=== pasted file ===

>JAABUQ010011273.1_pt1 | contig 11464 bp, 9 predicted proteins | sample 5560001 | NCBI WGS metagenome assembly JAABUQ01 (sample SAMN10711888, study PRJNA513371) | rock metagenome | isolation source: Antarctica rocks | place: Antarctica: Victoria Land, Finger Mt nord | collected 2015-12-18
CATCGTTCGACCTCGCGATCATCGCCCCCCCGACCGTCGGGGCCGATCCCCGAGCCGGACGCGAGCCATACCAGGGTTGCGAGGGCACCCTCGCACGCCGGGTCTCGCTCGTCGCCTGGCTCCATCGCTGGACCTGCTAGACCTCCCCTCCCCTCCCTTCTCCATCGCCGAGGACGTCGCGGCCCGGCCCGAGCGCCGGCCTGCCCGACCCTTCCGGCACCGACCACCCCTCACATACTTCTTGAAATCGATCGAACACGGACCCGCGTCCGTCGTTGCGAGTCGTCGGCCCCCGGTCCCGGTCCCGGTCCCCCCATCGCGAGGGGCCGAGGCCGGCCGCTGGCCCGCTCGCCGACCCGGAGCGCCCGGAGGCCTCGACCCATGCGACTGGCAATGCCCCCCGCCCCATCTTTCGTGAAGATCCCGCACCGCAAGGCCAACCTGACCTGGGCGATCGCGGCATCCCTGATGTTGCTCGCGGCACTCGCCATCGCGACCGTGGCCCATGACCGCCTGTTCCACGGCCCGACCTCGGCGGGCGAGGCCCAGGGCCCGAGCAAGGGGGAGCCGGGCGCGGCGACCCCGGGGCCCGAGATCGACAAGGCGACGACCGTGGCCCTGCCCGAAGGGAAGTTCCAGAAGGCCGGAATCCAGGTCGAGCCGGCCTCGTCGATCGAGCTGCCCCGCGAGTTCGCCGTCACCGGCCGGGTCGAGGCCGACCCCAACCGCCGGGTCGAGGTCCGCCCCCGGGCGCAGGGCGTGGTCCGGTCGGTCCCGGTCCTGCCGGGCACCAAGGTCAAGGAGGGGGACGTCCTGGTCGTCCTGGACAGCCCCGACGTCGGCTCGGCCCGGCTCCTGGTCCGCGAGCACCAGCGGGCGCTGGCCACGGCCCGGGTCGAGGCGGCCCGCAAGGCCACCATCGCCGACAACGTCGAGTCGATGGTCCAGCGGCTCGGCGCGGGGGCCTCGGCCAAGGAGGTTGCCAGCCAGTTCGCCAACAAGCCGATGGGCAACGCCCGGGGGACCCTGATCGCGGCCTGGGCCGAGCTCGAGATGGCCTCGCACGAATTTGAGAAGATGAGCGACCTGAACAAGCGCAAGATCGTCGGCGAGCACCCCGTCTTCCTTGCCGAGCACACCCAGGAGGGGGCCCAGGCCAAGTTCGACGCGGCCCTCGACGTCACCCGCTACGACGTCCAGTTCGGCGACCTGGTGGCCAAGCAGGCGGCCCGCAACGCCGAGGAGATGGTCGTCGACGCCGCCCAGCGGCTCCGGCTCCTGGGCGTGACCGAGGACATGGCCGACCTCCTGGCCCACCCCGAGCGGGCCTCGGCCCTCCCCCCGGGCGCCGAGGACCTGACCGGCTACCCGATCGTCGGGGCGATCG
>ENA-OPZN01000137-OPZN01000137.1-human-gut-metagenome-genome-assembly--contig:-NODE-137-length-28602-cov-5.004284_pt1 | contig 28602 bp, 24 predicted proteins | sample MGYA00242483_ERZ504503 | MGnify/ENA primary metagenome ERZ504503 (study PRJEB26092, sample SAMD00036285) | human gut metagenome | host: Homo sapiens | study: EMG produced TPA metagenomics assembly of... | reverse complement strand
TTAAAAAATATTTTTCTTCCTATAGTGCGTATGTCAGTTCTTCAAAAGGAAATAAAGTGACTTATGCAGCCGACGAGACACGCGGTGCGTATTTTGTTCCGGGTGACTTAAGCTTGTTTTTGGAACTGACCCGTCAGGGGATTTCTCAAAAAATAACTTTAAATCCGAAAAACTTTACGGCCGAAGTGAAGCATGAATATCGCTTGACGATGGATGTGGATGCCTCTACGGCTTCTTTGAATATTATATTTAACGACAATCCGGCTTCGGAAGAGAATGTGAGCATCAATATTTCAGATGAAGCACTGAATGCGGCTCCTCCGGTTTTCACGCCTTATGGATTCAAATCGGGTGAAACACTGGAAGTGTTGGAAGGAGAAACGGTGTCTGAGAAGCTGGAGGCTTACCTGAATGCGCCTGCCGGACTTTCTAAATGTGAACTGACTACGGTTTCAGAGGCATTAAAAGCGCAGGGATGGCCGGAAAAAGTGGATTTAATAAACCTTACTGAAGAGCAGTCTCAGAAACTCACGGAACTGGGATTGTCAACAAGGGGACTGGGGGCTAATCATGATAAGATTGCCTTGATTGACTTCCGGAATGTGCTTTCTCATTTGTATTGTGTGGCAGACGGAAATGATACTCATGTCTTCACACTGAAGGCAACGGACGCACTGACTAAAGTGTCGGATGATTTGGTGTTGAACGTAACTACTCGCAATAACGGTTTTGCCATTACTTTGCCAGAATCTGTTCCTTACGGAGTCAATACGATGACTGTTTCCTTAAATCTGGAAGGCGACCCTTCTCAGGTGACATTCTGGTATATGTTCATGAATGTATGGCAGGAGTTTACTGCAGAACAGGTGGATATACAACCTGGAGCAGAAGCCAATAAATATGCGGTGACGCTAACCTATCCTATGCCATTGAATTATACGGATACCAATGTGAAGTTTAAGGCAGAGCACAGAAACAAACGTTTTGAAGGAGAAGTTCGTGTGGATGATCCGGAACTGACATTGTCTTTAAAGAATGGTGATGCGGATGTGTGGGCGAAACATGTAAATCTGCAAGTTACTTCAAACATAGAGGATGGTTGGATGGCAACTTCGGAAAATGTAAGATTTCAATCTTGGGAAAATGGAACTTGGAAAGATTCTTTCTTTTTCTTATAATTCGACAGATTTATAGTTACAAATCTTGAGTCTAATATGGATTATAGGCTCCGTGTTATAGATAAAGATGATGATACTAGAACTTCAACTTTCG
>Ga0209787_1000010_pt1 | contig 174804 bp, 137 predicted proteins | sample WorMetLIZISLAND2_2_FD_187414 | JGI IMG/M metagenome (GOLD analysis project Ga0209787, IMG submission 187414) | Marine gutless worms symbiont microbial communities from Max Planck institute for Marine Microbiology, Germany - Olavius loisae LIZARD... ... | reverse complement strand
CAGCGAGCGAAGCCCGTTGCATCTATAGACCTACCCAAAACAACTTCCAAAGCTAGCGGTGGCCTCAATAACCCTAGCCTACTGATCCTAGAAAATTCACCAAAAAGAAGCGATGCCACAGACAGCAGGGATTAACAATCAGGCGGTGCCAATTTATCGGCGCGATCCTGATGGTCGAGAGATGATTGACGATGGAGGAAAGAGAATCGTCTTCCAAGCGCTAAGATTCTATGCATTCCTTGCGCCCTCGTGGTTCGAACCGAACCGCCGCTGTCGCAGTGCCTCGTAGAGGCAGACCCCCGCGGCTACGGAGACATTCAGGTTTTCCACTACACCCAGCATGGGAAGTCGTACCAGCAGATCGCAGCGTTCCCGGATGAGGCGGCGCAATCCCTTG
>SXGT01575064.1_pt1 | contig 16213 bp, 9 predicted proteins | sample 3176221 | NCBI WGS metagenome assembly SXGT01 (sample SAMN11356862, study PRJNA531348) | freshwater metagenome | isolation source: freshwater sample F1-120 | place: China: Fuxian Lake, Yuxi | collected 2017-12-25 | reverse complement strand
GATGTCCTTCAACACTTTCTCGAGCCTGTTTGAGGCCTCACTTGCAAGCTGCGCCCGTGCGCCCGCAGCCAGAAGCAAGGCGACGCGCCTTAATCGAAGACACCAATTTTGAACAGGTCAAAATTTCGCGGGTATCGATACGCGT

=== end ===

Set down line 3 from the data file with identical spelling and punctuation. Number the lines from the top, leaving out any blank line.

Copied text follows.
>ENA-OPZN01000137-OPZN01000137.1-human-gut-metagenome-genome-assembly--contig:-NODE-137-length-28602-cov-5.004284_pt1 | contig 28602 bp, 24 predicted proteins | sample MGYA00242483_ERZ504503 | MGnify/ENA primary metagenome ERZ504503 (study PRJEB26092, sample SAMD00036285) | human gut metagenome | host: Homo sapiens | study: EMG produced TPA metagenomics assembly of... | reverse complement strand